We should be applauding the development of a less than $10K high quality 3D printer, not criticizing

The Stratasys Mojo 3D printer system has only been out a couple of days and already critics are complaining that this technology still costs too much. Some have assumed the reason we don’t have their ideal affordable, accurate, fast, high quality, multiple material, highly reliable 3D printer yet is because corporations must make profit first, and this is somehow a bad thing.

So let’s look at this complaint from the other side. If an affordable, accurate, fast, high quality, multiple material, highly reliable 3D printer is so easy to make, how come the likes of MakerBot, Bits from Bytes, RepRap, and so on have not introduced one to the market? After all, they have broken the less than $5000 price barrier. What is stopping them from introducing a higher quality, higher accuracy, faster, multiple-material unit that competes with the high-cost professional systems? Is it a need for profits? That does not seem to be influencing them.

Are patents being horded? Probably not. Such companies have demonstrated sufficient creativity and innovation to find ways around patented technology.

Could it be that developing an affordable, accurate, fast, high quality, multiple material, highly reliable 3D printer is not as simple as those who want one assume?

Developing any system that is accurate, fast, of high quality, highly reliable and affordable is neither easy, fast, nor inexpensive to do. The cost of components, like precision grade ball screws and servomotors, are factors. High-quality components are not cheap. Testing is a factor. The time and effort to ensure components play nicely together for reliable operation is always a challenge. These are just a few of the challenges engineers must overcome to develop a good product.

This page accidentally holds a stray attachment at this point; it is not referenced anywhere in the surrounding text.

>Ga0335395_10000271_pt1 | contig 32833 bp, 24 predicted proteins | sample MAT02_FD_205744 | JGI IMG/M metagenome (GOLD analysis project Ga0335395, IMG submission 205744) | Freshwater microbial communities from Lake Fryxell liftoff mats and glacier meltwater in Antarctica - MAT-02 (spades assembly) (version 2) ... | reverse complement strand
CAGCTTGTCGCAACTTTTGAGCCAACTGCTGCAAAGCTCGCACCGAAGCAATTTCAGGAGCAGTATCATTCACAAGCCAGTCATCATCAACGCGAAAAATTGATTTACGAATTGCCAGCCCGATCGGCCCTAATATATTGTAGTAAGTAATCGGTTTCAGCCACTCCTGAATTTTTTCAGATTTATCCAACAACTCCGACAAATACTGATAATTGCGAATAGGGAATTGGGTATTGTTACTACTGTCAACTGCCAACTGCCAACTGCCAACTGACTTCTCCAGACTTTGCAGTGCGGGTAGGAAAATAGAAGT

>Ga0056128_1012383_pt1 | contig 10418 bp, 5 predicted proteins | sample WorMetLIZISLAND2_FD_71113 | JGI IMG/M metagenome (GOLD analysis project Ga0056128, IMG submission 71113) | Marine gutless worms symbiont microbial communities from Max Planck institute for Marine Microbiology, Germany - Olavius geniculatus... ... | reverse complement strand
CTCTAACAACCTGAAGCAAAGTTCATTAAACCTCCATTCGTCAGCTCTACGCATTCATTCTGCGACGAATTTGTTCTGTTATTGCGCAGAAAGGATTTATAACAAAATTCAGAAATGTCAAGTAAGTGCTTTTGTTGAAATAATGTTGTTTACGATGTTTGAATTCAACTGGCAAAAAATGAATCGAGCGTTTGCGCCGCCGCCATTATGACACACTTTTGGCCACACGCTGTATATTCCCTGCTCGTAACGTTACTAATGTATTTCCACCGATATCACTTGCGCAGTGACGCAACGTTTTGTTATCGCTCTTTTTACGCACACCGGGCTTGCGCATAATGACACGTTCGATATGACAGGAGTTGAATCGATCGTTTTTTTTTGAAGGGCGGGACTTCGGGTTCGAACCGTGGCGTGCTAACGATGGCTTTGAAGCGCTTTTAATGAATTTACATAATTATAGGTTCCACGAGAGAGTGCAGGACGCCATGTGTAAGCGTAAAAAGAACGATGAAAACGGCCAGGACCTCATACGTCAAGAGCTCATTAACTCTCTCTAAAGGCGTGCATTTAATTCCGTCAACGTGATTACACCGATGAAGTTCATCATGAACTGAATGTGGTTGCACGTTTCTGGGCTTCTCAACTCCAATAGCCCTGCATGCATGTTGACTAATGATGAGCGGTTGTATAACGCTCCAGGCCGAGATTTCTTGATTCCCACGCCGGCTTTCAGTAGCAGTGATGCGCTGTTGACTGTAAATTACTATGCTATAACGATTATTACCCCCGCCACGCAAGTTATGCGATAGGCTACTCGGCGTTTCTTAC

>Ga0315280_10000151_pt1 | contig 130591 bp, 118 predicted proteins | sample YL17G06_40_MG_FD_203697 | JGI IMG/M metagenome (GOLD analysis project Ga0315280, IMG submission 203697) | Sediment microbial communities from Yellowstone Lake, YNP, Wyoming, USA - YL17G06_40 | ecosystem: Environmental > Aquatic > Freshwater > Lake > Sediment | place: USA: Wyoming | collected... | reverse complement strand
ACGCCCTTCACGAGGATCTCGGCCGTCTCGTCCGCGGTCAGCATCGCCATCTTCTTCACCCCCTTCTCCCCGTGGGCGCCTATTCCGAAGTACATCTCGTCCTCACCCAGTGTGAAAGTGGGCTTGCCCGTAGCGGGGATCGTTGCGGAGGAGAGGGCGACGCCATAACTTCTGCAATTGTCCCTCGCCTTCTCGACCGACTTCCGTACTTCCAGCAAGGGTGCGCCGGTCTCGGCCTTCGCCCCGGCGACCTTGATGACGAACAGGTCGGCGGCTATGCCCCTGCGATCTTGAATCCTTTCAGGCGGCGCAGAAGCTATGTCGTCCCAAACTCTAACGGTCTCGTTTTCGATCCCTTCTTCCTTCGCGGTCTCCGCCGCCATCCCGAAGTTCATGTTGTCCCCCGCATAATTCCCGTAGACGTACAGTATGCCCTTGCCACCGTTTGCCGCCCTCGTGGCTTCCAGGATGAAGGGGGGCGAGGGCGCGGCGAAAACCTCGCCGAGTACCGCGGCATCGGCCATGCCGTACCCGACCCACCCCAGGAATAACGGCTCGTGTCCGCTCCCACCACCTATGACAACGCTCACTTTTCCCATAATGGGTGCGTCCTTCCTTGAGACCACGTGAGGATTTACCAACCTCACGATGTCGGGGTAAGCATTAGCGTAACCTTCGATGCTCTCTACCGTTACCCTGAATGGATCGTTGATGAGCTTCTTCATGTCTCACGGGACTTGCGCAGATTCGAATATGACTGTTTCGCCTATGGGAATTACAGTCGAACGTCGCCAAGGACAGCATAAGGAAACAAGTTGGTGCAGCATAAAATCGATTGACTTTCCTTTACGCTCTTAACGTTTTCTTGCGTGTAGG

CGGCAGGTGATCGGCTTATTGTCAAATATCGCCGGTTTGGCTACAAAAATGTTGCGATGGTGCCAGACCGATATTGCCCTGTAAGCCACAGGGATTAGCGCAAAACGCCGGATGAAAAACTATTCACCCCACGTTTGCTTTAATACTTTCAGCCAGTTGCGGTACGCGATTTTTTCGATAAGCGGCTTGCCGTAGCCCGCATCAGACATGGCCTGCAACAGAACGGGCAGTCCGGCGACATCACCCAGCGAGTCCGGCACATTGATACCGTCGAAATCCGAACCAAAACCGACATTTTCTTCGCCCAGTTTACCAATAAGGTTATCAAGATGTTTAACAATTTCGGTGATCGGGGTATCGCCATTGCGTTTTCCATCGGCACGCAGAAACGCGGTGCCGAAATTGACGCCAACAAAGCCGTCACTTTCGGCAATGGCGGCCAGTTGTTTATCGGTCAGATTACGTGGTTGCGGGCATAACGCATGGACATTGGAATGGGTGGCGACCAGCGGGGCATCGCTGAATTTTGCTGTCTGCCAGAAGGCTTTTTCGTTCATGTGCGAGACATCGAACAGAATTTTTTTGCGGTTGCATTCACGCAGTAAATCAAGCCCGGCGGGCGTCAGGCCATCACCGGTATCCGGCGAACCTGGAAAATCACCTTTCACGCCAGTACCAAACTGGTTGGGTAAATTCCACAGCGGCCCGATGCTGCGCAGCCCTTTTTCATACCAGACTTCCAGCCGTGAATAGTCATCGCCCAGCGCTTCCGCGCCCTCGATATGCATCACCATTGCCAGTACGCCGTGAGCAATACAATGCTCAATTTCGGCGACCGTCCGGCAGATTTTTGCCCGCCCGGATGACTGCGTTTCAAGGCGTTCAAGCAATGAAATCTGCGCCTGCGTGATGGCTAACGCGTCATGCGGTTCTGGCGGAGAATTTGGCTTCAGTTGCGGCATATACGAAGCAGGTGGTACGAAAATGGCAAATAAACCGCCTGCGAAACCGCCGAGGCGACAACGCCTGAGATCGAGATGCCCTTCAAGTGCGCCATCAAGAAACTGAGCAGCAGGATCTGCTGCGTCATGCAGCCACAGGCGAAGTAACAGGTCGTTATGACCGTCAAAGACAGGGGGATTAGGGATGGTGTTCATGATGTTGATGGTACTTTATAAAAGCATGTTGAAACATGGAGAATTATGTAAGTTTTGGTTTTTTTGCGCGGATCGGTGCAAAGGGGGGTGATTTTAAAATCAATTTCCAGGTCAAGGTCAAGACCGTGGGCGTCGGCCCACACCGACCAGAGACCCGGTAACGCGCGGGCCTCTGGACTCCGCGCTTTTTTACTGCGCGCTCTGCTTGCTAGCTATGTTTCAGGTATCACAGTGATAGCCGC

Technology helps reduce the costs of development, but there are costs, and they are not small. It isn’t corporate greed that did not give you the less-than-$2000 accurate, fast, high quality, multiple material, highly reliable 3D printer that you wished for. Your dream has not come about because the technology is not there yet. Give it time.

Instead of lamenting that we don’t have a low-cost, super high quality system, we should be celebrating the engineering that enabled the introduction of a less than $10,000 high quality unit—this is a remarkable achievement!

(Note to those who don’t approve of corporate profits—if you own stock in a public company (i.e., a 401K plan), then you want a company to make profits. Their profits help fund your retirement. And if you work for a public company, you want profits—they pay your salary. Profit is a good thing.)

Leslie Langnau
llangnau@wtwhmedia.com

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I think that the complainers have forgotten a crucial Engineering Maxim:

"Good, Fast, Cheap.  Pick two."

If you want an affordable ('Cheap'), accurate, fast, high quality, multiple material ('Good') 3D printer, then you are going to have to wait for the design challenges to be overcome to bring that level of quality down in price (not 'Fast').

If you want an accurate, etc. ('Good') 3D printer, and you don't want to wait for the design challenges to be overcome ('Fast') then you will either be spending $10K+ on a printer (not 'Cheap') or you need to find a company making the type of printer you want, and throw metric boatloads of money at them so they can hire on scientists, engineers, technicians to solve the design challenges quickly, as well as giving them the money to hire on the support and logistic staff to allow the designers to work at peak efficiency, and afford the new office/lab space needed to house the design army, and afford the myriad of supplies and capital machines needed to complete the design work (SO not 'Cheap').